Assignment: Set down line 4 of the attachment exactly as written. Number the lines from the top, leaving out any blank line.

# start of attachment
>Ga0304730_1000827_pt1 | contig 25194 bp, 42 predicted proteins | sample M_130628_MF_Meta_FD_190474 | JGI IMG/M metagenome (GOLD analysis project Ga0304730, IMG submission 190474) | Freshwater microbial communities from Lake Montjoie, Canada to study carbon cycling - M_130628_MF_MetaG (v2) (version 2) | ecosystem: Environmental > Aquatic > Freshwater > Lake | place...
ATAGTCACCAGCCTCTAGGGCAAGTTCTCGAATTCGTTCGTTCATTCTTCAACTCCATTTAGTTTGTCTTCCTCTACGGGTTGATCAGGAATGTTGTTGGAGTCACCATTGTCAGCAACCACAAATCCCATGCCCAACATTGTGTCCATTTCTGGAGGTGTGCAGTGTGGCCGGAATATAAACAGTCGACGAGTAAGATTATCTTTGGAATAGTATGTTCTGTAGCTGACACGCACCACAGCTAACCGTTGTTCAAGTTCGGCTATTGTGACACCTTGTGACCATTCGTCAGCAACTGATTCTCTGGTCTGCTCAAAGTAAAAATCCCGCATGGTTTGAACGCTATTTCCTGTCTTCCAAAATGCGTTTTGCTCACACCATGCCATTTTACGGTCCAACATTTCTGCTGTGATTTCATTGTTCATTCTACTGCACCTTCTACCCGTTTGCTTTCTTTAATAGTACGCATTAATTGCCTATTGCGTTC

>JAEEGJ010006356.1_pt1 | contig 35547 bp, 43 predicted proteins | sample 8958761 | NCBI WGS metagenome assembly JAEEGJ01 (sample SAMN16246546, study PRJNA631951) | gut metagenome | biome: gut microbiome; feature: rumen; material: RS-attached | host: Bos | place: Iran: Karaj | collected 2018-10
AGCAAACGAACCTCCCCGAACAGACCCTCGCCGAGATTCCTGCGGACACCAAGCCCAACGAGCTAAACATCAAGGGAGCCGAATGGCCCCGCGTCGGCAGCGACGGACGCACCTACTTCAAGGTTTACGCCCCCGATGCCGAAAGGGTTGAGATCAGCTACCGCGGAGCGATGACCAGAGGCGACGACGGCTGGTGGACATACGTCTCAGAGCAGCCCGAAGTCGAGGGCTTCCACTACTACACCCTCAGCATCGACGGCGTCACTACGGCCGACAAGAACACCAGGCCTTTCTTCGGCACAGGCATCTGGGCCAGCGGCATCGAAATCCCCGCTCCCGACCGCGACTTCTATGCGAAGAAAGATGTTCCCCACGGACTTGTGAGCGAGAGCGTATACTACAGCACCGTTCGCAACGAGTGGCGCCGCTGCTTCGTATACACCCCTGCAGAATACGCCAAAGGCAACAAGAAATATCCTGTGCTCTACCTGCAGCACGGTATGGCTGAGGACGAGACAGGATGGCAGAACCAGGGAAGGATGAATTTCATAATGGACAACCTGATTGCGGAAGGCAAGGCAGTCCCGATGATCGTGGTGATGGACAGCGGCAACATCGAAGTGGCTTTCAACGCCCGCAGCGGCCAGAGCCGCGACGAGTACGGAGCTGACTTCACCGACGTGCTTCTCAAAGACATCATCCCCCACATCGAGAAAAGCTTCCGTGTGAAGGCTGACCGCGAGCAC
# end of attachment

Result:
AGCAAACGAACCTCCCCGAACAGACCCTCGCCGAGATTCCTGCGGACACCAAGCCCAACGAGCTAAACATCAAGGGAGCCGAATGGCCCCGCGTCGGCAGCGACGGACGCACCTACTTCAAGGTTTACGCCCCCGATGCCGAAAGGGTTGAGATCAGCTACCGCGGAGCGATGACCAGAGGCGACGACGGCTGGTGGACATACGTCTCAGAGCAGCCCGAAGTCGAGGGCTTCCACTACTACACCCTCAGCATCGACGGCGTCACTACGGCCGACAAGAACACCAGGCCTTTCTTCGGCACAGGCATCTGGGCCAGCGGCATCGAAATCCCCGCTCCCGACCGCGACTTCTATGCGAAGAAAGATGTTCCCCACGGACTTGTGAGCGAGAGCGTATACTACAGCACCGTTCGCAACGAGTGGCGCCGCTGCTTCGTATACACCCCTGCAGAATACGCCAAAGGCAACAAGAAATATCCTGTGCTCTACCTGCAGCACGGTATGGCTGAGGACGAGACAGGATGGCAGAACCAGGGAAGGATGAATTTCATAATGGACAACCTGATTGCGGAAGGCAAGGCAGTCCCGATGATCGTGGTGATGGACAGCGGCAACATCGAAGTGGCTTTCAACGCCCGCAGCGGCCAGAGCCGCGACGAGTACGGAGCTGACTTCACCGACGTGCTTCTCAAAGACATCATCCCCCACATCGAGAAAAGCTTCCGTGTGAAGGCTGACCGCGAGCAC